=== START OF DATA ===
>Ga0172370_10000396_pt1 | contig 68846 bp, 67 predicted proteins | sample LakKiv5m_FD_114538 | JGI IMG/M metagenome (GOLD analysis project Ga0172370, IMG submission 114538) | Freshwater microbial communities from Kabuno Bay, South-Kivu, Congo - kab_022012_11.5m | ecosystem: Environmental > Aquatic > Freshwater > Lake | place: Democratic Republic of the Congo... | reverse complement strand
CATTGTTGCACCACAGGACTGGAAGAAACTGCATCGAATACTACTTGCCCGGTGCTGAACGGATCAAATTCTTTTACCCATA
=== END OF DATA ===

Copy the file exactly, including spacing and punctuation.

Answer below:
>Ga0172370_10000396_pt1 | contig 68846 bp, 67 predicted proteins | sample LakKiv5m_FD_114538 | JGI IMG/M metagenome (GOLD analysis project Ga0172370, IMG submission 114538) | Freshwater microbial communities from Kabuno Bay, South-Kivu, Congo - kab_022012_11.5m | ecosystem: Environmental > Aquatic > Freshwater > Lake | place: Democratic Republic of the Congo... | reverse complement strand
CATTGTTGCACCACAGGACTGGAAGAAACTGCATCGAATACTACTTGCCCGGTGCTGAACGGATCAAATTCTTTTACCCATA